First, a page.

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A windows update can also cause the issue discribed a program that was on your pc that worked fine if it is detected as incompatible windows will dump it and move on without telling you
 

B00nie

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Apparently you've never seen the weird crap that can start happening around the 30-40% fragmented state on an SSD. Around that amount is even worse on an HDD.

Just because the SSD supposedly doesn't care about it, Windows file system at least starts screwing up. It can also slow down access as instead of a few concurrent reads or writes, Windows file system still has to use different addresses on random reads and writes.

And concurrent reads and writes are still faster than random reads and writes on an SSD.
Like I said NTFS is not built to handle SSDs.
 

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A windows update can also cause the issue discribed a program that was on your pc that worked fine if it is detected as incompatible windows will dump it and move on without telling you
now, that's a serious problem in win 10 that win 7 does not have.
 

B00nie

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But it isnt a microsoft program so it doesn't matter right.
With what logic it doesn't matter? There's a danger that MS will start blocking all free software and allow distribution only through their application store. Lack of competition lets them do whatever they want with the customers computers. Not that I care but anyway.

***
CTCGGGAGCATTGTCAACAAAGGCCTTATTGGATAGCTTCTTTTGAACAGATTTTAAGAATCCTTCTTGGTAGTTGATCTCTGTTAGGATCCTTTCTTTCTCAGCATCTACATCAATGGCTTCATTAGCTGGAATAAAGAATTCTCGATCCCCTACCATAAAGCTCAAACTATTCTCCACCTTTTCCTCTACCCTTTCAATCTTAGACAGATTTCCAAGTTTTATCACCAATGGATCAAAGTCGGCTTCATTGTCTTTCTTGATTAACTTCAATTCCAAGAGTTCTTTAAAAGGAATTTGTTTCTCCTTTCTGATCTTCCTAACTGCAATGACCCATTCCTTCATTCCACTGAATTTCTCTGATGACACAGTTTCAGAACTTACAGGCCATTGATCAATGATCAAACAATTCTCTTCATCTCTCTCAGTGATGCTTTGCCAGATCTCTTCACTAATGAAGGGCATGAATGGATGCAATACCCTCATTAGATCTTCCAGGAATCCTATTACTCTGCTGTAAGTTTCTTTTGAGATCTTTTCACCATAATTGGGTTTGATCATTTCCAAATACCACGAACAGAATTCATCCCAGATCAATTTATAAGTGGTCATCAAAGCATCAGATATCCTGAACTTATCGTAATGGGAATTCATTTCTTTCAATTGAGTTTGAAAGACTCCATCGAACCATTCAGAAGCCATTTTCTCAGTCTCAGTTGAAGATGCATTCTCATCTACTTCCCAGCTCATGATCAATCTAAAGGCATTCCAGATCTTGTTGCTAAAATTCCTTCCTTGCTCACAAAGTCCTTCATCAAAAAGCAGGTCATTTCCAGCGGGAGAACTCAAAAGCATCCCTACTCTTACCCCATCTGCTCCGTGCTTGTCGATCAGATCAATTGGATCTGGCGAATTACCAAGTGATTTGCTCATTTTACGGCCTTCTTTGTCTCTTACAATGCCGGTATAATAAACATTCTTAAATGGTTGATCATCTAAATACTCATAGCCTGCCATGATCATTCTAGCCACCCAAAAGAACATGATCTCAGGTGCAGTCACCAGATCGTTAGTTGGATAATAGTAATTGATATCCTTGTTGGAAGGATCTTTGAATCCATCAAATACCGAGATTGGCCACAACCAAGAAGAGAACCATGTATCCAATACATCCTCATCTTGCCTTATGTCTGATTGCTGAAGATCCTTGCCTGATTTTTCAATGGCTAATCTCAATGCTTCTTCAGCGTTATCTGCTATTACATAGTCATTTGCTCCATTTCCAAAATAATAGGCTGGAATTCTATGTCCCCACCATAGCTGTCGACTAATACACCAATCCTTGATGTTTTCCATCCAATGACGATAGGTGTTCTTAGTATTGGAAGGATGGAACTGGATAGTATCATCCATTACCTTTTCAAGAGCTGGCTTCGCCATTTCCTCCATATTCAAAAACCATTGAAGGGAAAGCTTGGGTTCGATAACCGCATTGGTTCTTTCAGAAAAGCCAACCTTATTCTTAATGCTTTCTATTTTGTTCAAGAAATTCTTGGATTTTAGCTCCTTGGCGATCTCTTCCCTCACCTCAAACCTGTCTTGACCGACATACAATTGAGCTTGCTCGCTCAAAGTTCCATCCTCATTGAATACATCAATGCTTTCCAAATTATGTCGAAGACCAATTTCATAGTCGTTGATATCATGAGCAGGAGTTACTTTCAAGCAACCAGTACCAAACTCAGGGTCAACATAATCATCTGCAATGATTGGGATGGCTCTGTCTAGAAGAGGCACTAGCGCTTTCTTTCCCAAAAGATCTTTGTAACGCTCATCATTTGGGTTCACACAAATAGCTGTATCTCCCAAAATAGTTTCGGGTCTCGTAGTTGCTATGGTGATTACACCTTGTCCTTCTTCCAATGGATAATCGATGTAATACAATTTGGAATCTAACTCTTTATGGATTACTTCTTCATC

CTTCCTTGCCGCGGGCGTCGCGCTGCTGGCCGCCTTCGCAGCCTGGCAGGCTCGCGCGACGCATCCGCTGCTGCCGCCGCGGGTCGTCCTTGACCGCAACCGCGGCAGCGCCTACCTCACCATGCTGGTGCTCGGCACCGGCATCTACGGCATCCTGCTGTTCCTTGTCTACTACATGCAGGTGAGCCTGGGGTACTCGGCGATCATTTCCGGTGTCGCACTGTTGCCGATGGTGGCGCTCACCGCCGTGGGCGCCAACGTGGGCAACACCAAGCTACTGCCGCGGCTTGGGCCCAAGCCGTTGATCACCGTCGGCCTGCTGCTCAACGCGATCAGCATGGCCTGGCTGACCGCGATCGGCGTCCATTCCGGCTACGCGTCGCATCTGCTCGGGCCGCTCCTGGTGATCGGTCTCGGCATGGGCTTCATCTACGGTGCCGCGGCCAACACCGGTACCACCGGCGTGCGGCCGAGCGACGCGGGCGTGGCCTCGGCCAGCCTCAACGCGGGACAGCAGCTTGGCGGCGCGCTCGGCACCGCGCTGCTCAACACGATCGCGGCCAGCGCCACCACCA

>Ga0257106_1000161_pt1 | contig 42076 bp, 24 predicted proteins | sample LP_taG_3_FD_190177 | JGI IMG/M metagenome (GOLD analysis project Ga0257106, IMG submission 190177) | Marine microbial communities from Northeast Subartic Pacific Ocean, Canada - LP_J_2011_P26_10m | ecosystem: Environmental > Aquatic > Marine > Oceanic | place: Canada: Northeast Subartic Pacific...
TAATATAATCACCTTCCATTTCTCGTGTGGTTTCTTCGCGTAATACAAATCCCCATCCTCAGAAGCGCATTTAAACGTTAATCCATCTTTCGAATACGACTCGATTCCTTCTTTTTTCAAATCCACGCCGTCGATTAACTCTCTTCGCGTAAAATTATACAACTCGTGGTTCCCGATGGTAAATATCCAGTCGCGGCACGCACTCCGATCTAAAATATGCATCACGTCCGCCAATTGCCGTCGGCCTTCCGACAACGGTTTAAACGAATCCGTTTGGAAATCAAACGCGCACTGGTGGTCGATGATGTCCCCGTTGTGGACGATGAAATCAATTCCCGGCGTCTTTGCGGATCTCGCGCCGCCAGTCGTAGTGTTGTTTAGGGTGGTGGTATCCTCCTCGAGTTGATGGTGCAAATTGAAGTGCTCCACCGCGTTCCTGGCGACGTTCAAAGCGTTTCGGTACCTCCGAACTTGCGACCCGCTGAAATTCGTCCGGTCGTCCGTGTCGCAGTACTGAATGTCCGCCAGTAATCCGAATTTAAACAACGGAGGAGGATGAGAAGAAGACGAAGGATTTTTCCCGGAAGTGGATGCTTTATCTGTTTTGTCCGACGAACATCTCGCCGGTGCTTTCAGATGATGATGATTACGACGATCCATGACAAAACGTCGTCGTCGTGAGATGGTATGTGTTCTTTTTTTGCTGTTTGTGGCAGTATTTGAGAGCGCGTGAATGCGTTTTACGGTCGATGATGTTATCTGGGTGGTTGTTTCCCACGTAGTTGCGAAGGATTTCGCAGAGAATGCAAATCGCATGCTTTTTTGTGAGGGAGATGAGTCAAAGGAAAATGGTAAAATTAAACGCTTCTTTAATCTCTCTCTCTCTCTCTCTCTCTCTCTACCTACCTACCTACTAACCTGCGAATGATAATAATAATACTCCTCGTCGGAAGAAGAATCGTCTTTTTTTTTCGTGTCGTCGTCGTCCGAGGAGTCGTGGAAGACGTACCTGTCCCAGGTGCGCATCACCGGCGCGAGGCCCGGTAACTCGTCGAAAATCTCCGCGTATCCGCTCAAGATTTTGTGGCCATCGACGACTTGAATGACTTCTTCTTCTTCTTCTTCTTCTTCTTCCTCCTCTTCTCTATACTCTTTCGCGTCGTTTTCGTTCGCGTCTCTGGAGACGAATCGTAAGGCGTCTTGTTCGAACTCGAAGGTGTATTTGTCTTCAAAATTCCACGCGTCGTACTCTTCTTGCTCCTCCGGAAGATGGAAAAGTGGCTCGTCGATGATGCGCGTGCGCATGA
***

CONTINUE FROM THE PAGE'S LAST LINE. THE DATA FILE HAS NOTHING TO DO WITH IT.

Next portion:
B00nie

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Yeah, that works as well... but if the files can't be copied as is, then it is either a permissions issue, the file system is too fragmented, or the index is corrupted.

At least that has been my experience with not being able to copy files off an SSD. Usually when they go bad they either just disappear all together or start going super slow due to the cache dying.
Once the filesystem is corrupt your only option is either a forensic software that can recover the files using non-conventional methods or have a backup.
 

Lunas

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With what logic it doesn't matter? There's a danger that MS will start blocking all free software and allow distribution only through their application store. Lack of competition lets them do whatever they want with the customers computers. Not that I care but anyway.
Sounds like another platform...
 

B00nie

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Sounds like another platform...
I haven't seen Apple remove yet any of my applications without a warning. Support for 32-bit apps was stopped but there were warnings for a year before that.
 

vick1000

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On an SSD it doesn't even improve speed. It only consumes write cycles for nothing. Windows needs to defrag also SSDs because NTFS can't handle the amount of file descriptors required. Otherwise defrag wouldn't be required because unlike with a spinner disk, ssd has no seek penalty.
Win10 does not defrag SSDs, it issues a TRIM commmand.